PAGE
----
According to Stacy, this is happening to disabled veterans at an alarming scale.  “Whether it’s the process moving too slowly with back and forth between the military or Veterans Administration, examinations, or the endless paperwork, one way or another you don’t get the help you need.”                

So, Stacy has turned her attention to helping in several different ways, determined to raise awareness for disabled veterans’ issues.  One way, of course, is with her photography.  After spending a tremendous amount of time at the VA hospital, retirement home, and homeless shelter in her home of Charleston, Stacy started bringing along her camera and creating portraits of the veterans she encountered.  She has amassed a collection of 350 portraits, which will go on display in May at the Charleston VA, as part of a fundraiser.  She has also gotten involved with veterans’ advocacy efforts including the Wounded Warrior Project, by raising money and she’ll be competing in the Wounded Warrior Olympics this May.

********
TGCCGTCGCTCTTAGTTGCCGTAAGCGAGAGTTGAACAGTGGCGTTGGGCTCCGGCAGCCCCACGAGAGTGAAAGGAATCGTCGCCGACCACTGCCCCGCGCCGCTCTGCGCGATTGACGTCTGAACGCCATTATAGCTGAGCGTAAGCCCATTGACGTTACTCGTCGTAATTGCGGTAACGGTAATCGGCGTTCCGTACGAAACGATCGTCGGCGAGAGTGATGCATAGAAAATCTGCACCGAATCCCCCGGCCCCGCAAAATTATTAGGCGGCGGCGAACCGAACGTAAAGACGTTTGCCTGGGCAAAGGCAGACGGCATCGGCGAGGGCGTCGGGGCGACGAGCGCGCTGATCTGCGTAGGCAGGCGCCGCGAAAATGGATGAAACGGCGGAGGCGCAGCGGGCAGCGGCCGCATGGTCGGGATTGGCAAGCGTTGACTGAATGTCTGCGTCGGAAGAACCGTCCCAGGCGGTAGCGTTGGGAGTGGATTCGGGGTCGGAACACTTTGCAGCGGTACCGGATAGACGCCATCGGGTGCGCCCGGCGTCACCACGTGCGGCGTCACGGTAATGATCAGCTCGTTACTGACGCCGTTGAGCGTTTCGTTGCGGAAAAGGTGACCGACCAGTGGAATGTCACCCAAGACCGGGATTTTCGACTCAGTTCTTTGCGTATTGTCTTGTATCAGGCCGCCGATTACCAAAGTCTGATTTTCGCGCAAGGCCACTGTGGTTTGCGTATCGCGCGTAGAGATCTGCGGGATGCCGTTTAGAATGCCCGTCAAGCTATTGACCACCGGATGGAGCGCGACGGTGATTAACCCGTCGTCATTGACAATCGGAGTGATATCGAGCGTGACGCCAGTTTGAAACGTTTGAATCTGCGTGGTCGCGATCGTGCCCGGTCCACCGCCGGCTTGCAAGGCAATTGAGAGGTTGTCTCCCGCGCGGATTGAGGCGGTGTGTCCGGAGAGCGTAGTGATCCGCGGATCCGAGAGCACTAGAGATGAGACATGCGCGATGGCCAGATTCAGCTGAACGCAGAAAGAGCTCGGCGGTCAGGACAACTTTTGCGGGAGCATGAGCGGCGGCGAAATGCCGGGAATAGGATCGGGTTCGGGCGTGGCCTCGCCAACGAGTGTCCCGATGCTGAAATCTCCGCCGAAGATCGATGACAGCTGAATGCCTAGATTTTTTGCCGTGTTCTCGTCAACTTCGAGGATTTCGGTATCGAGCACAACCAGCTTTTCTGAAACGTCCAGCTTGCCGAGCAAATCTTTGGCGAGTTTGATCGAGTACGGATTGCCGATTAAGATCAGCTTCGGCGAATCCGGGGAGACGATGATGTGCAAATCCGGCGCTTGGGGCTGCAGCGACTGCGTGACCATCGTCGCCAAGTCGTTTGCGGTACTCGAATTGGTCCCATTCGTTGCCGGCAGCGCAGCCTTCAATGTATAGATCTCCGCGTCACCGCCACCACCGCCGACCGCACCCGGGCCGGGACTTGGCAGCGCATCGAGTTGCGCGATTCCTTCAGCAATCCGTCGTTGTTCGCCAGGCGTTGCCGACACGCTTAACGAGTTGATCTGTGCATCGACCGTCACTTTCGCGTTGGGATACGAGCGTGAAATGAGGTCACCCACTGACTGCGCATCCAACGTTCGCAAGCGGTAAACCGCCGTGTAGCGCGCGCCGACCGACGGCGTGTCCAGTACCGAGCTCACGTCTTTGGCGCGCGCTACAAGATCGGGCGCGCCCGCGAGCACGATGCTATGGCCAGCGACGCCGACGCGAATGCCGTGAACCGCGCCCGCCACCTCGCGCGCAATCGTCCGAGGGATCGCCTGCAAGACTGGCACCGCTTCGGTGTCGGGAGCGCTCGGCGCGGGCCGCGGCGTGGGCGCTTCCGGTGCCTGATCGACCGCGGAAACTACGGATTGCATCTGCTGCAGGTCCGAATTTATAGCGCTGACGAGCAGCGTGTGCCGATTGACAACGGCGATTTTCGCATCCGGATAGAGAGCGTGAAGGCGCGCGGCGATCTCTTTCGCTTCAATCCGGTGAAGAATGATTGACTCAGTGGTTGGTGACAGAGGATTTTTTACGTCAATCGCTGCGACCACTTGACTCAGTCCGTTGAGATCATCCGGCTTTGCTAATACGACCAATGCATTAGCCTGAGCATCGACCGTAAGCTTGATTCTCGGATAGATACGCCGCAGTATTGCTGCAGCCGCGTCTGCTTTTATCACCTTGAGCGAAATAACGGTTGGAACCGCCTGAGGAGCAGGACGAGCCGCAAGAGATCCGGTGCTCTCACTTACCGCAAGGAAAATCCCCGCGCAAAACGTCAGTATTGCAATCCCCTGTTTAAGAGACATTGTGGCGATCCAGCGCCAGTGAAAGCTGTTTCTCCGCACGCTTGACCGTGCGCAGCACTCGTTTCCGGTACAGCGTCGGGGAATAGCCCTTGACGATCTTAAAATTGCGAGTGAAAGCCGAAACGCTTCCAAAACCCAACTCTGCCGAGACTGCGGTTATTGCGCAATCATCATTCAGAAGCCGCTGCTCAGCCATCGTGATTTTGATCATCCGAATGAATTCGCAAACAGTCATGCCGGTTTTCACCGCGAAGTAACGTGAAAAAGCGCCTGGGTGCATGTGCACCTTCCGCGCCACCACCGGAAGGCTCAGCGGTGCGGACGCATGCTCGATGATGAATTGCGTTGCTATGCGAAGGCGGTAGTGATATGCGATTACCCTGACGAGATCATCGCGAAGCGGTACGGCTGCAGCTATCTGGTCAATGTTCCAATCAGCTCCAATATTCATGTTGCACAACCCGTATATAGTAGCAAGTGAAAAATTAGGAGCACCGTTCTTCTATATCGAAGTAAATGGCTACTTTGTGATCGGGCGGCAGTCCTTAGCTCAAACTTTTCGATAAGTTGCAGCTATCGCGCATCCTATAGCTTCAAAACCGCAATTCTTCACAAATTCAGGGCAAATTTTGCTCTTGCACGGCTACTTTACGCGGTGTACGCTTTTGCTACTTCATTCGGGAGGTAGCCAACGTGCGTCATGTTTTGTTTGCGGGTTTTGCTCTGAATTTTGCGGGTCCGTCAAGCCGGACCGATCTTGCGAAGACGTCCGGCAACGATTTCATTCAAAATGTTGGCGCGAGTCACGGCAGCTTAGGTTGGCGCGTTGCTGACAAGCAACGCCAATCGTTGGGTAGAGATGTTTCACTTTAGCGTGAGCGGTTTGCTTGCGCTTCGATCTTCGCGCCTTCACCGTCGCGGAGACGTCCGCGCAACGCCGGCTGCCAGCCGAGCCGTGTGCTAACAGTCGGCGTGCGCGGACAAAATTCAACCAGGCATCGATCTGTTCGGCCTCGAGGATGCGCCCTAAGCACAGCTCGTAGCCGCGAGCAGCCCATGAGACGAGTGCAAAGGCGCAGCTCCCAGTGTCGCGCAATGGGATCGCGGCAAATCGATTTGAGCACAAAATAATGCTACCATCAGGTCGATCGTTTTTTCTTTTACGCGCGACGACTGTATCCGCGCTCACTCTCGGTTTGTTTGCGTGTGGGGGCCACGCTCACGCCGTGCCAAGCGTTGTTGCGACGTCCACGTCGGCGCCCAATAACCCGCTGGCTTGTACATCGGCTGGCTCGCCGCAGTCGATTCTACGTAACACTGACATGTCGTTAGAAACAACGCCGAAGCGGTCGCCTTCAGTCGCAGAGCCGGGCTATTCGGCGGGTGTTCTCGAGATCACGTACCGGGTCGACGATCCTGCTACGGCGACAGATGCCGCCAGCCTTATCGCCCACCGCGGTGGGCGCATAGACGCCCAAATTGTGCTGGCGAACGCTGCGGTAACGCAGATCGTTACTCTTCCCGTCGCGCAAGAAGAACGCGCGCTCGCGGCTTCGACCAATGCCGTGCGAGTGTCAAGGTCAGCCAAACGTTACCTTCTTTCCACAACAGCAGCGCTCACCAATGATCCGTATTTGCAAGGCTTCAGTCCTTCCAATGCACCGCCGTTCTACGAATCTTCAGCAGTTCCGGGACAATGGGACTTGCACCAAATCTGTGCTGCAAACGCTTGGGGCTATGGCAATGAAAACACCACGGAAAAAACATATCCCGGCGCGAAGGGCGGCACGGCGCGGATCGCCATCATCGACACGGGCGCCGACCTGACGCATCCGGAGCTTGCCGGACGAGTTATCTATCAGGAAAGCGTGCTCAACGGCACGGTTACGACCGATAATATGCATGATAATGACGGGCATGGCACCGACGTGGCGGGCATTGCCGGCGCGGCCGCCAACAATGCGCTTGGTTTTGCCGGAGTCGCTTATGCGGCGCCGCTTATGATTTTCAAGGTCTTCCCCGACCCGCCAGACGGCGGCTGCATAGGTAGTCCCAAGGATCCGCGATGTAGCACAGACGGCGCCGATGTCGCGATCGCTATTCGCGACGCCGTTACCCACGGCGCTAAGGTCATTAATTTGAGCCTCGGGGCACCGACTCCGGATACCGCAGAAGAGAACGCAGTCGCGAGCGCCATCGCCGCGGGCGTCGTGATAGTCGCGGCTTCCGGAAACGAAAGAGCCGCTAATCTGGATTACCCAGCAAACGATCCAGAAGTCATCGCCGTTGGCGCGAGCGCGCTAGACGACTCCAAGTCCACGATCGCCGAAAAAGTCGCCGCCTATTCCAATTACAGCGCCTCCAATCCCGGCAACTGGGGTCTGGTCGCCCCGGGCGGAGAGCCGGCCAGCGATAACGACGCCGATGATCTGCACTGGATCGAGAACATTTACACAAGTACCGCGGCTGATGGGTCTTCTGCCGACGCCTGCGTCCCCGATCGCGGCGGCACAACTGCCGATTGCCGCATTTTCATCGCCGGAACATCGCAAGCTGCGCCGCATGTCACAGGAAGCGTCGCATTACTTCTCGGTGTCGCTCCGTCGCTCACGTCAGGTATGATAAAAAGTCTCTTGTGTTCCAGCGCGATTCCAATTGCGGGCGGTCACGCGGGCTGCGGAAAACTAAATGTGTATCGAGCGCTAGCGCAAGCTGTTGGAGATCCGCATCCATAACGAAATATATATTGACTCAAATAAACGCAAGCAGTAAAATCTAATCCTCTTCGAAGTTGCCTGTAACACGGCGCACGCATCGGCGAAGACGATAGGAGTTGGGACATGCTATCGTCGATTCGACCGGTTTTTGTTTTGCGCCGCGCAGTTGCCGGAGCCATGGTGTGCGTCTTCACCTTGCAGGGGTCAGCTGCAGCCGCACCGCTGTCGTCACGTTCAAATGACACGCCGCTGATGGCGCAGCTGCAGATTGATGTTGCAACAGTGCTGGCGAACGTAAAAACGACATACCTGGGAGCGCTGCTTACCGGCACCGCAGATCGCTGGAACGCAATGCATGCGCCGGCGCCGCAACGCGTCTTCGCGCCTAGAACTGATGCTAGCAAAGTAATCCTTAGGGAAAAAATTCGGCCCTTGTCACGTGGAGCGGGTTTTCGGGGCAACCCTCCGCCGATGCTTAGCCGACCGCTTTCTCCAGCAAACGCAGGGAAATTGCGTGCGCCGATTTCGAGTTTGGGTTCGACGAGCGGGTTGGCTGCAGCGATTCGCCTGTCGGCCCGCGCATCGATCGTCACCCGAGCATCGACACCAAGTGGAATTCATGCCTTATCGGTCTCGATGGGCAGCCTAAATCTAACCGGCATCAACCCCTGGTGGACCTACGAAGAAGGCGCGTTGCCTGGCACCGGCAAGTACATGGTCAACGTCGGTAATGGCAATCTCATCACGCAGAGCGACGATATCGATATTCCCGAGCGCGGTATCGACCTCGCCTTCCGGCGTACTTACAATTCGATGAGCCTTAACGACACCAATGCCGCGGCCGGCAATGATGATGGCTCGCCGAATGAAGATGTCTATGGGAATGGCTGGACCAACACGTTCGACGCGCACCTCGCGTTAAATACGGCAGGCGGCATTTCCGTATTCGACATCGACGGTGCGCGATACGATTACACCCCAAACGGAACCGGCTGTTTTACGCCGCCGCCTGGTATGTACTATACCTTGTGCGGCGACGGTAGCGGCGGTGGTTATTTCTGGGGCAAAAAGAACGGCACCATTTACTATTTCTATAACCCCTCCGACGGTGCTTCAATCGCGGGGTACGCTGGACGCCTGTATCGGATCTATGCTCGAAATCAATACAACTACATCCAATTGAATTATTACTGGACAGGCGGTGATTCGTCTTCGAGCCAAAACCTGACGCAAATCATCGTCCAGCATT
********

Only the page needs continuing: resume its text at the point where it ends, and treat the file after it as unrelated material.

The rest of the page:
VETERANS PORTRAIT PROJECT – Images by Stacy Pearsall

As for expanding her post-military photography career, Stacy looks at commercial assignment work as funding for her advocacy efforts.  She recently shot an ad campaign for DSM Dyneema, a body armor manufacturer.  She also recently joined together with a group of other former military photographers to establish Legion Photo, a specialty photo agency.  Finally, she purchased the Charleston Center for Photography where she is the director and frequently brings photography industry leaders to Charleston for seminars and workshops. She regularly gives her time to help others learn photography fundamentals, with active involvement with ICP and the Eddie Adams workshop.  This summer, you can catch Stacy at Skip’s Summer School, in Morocco with Photo Quest Adventures or even in Maui for the Maui Photo Festival